Ford Capri was a name used by the Ford Motor Company for three different automobile models. The Ford Consul Capri coupé was produced by Ford of Britain between 1961 and 1964. The Ford Capri coupé was produced by Ford of Europe from 1969 to 1986. The Ford/Mercury Capri convertible was produced by the Ford Motor Company of Australia from 1989 to 1994.
The Capri name was also used by Ford's Lincoln-Mercury Division on six different models which did not bear the Ford name. TheLincoln Cosmopolitan Capri from 1950 to 1951; the Lincoln Capri from 1952 to 1959; the Mercury Comet Capri in 1966-1967; and three different generations of Mercury Capris from 1970 to 1994.
Ford Consul Capri (335) (1961–64)
The Capri was a two-door coupé version of the Ford Classic saloon made by Ford of Britain. The Ford Classic was a result of 4 years of development. Approval for the project was given in autumn 1956. The styling of the car was the last project undertaken by Colin Neale before he left Dagenham for Dearborn. The initial design requirement was for the Ford Classic to be a full range model to take Ford into the new decade. Ford even developed a full-size estate (station wagon) prototype.
The Capri Project was code named "Sunbird" and took design elements from the Ford Thunderbird and the Ford Galaxie Sunliner. It was instigated by Sir Horace Denne, Ford's Sales Director. He wanted a "co-respondent's" car to add glamour to the product line. It was designed by Charles Thompson who worked under Neale and had sweeping lines, a large boot space and a pillarless coupé roof.
On its September announcement the Consul Capri was for export only but went on sale to the domestic British market in January 1962. The bodies were sub-assembled by Pressed Steel Fisher, with only final assembly taking place at Dagenham. It was intended as part of the Ford Classic range of cars but the body was complex and expensive to produce. With new production methods, time demands from Dearborn and a need to match opposition manufacturers in price, the Ford Classic and Consul Capri were almost doomed from the start. The Ford Classic was made from 1961 to 1963, and replaced by the Cortina-derived Ford Corsair.
The Consul Capri included Ford Classic De-Luxe features, including four headlights, variable speed wipers, 9.5 in (241 mm) front disc brakes, dimming dashboard lights, and a cigar lighter. The four-speed transmission was available with either a column or floor change. It was proclaimed as "The First Personal car from Ford of Great Britain" (Ford of Great Britain, sales literature, December 1961)
Initially fitted with a 1340 cc 3 main bearing engine (model 109E), the early cars were considered underpowered and suffered from premature crankshaft failure. Engine capacity was increased in August 1962 to 1498 cc (model 116E) and this engine was a vast improvement. The first 200 Capris were left-hand-drive cars for export including Europe and North America. In Germany at the 1961 Frankfurt Auto Show, Ford sold 88 Capris.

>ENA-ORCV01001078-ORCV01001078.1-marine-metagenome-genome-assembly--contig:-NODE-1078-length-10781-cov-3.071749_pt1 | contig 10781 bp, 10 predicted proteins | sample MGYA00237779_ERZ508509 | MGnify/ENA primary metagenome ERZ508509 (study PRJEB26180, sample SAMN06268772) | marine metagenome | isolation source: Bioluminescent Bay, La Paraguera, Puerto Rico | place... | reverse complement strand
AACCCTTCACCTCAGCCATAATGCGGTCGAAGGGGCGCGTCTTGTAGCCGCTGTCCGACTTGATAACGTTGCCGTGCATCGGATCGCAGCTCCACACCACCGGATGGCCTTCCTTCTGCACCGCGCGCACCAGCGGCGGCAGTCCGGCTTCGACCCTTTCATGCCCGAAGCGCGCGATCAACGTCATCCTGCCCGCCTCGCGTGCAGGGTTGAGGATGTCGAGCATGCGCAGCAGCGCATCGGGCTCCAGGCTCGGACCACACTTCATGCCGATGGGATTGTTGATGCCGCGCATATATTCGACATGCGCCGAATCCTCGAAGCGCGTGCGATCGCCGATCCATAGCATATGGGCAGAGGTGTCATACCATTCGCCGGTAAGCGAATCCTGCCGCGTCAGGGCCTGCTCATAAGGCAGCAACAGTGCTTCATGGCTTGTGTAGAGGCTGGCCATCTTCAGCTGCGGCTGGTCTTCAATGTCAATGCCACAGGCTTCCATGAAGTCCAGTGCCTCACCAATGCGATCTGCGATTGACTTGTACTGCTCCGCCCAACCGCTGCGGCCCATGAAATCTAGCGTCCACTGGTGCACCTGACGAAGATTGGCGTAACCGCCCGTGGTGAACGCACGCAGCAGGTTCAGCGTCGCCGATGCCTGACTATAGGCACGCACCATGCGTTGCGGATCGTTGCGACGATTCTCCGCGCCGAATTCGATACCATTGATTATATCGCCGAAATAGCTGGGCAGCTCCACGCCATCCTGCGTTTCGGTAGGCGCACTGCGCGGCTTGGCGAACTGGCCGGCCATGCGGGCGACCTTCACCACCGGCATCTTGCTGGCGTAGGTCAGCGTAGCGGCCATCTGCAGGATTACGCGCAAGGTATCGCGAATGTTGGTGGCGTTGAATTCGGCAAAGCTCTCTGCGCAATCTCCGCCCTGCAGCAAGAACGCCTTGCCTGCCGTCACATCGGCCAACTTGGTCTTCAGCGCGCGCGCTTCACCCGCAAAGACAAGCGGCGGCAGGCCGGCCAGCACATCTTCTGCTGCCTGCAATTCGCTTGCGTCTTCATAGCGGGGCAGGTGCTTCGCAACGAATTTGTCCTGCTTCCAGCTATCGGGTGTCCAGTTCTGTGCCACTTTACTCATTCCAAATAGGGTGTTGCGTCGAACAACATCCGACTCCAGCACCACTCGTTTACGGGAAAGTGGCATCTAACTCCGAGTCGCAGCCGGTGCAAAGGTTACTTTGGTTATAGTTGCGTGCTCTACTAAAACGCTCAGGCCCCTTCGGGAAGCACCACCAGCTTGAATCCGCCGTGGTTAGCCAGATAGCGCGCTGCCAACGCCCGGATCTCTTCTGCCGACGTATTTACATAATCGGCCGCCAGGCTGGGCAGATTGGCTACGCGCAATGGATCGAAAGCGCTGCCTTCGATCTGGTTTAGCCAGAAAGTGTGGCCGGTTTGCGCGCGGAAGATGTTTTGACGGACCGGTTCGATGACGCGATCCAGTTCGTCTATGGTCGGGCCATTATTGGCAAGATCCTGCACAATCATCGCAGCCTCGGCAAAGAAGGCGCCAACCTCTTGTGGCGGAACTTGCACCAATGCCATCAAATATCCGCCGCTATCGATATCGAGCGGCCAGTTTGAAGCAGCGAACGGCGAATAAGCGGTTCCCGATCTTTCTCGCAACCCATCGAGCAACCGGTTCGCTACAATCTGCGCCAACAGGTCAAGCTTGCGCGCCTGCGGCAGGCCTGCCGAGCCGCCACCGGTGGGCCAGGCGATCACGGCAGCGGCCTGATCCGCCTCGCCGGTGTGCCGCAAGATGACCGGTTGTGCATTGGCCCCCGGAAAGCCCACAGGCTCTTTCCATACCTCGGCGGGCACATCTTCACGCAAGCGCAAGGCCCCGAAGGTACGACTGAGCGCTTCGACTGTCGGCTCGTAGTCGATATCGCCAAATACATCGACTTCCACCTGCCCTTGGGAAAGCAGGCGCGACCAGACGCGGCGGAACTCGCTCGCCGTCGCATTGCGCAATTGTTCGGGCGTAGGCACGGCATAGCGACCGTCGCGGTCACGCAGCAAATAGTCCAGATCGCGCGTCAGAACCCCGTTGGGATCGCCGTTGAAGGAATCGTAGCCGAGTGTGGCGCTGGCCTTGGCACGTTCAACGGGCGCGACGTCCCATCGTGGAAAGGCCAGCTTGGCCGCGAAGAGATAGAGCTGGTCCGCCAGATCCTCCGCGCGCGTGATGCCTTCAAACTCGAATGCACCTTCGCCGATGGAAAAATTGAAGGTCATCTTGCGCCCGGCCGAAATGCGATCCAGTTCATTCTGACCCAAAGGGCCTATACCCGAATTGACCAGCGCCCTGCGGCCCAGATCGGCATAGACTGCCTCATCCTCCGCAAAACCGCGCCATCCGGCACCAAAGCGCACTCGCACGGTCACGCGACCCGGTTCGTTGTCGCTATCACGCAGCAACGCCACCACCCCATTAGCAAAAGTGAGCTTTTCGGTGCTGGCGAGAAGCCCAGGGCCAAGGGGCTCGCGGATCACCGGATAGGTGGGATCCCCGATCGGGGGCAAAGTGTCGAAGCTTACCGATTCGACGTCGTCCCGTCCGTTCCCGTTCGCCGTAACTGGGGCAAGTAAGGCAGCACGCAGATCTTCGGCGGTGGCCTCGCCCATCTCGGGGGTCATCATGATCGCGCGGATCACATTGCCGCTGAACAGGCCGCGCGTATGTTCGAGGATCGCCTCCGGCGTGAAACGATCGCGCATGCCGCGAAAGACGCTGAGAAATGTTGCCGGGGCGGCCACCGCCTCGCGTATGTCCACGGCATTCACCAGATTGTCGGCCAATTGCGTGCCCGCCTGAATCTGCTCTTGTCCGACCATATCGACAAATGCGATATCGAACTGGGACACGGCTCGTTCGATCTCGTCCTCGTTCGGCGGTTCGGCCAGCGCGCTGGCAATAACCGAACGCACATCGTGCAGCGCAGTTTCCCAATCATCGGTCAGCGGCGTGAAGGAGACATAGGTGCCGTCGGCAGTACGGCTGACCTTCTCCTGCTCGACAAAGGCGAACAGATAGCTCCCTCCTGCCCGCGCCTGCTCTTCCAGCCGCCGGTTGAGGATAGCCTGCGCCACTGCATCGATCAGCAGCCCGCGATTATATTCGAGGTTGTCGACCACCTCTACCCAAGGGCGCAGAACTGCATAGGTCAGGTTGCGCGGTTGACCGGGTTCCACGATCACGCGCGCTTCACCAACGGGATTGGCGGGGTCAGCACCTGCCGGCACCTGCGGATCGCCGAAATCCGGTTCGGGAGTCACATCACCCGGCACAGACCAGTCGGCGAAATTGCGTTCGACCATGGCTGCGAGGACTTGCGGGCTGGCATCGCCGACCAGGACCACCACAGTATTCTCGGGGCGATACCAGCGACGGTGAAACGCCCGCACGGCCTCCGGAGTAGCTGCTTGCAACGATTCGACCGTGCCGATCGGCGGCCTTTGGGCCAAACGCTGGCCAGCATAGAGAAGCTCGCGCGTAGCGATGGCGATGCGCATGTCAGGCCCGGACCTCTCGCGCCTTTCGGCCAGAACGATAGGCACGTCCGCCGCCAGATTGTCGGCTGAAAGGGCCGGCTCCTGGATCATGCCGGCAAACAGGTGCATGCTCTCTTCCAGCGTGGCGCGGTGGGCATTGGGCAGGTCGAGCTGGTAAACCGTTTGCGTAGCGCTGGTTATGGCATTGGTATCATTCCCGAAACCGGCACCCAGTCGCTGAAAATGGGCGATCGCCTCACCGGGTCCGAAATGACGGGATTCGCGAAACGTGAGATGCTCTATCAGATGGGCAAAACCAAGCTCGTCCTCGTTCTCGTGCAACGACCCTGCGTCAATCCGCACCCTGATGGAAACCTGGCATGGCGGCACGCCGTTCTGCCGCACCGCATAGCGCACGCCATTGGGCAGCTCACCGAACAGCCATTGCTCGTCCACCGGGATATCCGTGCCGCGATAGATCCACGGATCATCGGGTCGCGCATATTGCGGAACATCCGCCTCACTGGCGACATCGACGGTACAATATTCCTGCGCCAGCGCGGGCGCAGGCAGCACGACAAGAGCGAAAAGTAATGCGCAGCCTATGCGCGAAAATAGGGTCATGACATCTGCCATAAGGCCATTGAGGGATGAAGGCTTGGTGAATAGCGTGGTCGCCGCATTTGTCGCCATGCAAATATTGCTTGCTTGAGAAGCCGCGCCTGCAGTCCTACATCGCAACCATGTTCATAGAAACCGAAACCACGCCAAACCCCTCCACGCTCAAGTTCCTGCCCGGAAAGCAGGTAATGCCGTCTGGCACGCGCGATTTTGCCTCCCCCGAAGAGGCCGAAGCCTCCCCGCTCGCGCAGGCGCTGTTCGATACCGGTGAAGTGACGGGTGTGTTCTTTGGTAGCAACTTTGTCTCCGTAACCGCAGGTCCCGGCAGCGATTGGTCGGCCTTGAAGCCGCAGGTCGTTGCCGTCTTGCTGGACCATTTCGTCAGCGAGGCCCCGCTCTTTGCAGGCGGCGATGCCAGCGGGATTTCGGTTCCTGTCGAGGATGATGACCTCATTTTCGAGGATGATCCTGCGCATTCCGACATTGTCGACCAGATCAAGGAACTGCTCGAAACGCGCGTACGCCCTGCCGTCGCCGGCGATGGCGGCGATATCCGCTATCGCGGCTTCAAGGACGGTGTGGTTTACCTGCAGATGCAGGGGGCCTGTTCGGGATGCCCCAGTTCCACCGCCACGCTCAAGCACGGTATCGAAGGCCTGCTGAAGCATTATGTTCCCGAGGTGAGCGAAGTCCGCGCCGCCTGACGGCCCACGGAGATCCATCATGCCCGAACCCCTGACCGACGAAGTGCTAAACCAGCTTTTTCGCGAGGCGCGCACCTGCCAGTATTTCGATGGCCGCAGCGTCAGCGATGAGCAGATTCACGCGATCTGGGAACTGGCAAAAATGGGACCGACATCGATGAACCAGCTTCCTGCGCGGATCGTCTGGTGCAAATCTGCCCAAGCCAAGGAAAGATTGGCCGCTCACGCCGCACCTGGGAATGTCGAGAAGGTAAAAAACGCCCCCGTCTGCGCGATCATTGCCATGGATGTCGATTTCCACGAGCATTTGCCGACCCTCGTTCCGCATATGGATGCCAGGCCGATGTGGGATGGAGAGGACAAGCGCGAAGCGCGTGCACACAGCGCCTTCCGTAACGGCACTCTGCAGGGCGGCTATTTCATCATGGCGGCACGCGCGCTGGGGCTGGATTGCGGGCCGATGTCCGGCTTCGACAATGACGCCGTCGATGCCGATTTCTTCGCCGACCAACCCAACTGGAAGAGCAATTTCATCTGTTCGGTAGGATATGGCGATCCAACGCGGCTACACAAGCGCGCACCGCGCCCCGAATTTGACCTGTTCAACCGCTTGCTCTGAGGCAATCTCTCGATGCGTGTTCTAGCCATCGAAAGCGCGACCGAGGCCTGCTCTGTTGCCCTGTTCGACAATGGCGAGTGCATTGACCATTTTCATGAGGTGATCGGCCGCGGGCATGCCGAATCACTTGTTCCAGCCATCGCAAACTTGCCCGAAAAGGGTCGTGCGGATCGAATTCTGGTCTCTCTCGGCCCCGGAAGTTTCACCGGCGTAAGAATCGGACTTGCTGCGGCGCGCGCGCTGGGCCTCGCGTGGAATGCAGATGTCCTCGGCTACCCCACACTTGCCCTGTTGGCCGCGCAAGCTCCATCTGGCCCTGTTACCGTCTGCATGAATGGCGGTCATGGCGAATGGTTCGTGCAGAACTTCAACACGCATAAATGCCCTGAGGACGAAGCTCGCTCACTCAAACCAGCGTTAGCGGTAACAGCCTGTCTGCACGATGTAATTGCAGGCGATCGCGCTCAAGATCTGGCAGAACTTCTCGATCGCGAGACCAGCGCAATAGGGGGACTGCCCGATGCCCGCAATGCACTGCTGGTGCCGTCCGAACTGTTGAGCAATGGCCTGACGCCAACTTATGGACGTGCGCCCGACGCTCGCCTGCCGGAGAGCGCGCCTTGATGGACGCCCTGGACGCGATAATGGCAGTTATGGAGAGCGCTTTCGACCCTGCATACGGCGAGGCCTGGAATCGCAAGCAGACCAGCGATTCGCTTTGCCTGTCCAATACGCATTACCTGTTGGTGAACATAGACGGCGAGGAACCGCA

In February 1963 a GT version (also 116E) was announced. The new GT engine, developed by Cosworth, featured a raised compression ratio to 9:1, a modified head with larger exhaust valves, an aluminium inlet manifold, a four branch exhaust manifold and, most noticeably, a twin-choke Weber carburettor - this being the first use of this make on a British production car. The same engine was announced for use in the Ford Cortina in April 1963.
Overall the car was very expensive to produce and in the latter part of its production was running alongside the very popular Ford Cortina. Sales were disappointing and the Consul Capri was removed from sale after just two and a half years with 19,421 sold, of which 2002 were GT models. Just 1007 cars were sold in 1964, the last year of production, 412 of them being GTs. The Consul Capri was discontinued in July 1964. The Consul Capri (335) is one of the rarest cars from Ford of Great Britain.
A Capri was tested by the British The Motor magazine in 1962 and had a top speed of 79.0 mph (127.1 km/h) and could accelerate from 0-60 mph (97 km/h) in 22.6 seconds. A fuel consumption of 36.7 miles per imperial gallon (7.70 L/100 km; 30.6 mpg-US) was recorded. The test car cost £915 including taxes of £288.
Ford Capri Mk I (1969–1974)
The first Ford Capri to bear that precise name was introduced in January 1969 at the Brussels Motor Show, with sales starting the following month. The intention was to reproduce in Europe the success Ford had had with the North American Ford Mustang; to produce a European pony car. It was mechanically based on the Cortina and built in Europe at the Dagenham and Halewood plants in the United Kingdom, the Genk plant in Belgium, and the Saarlouis and Cologne plants in Germany. The car was named Colt during development stage, but Ford were unable to use the name, as it was trademarked by Mitsubishi.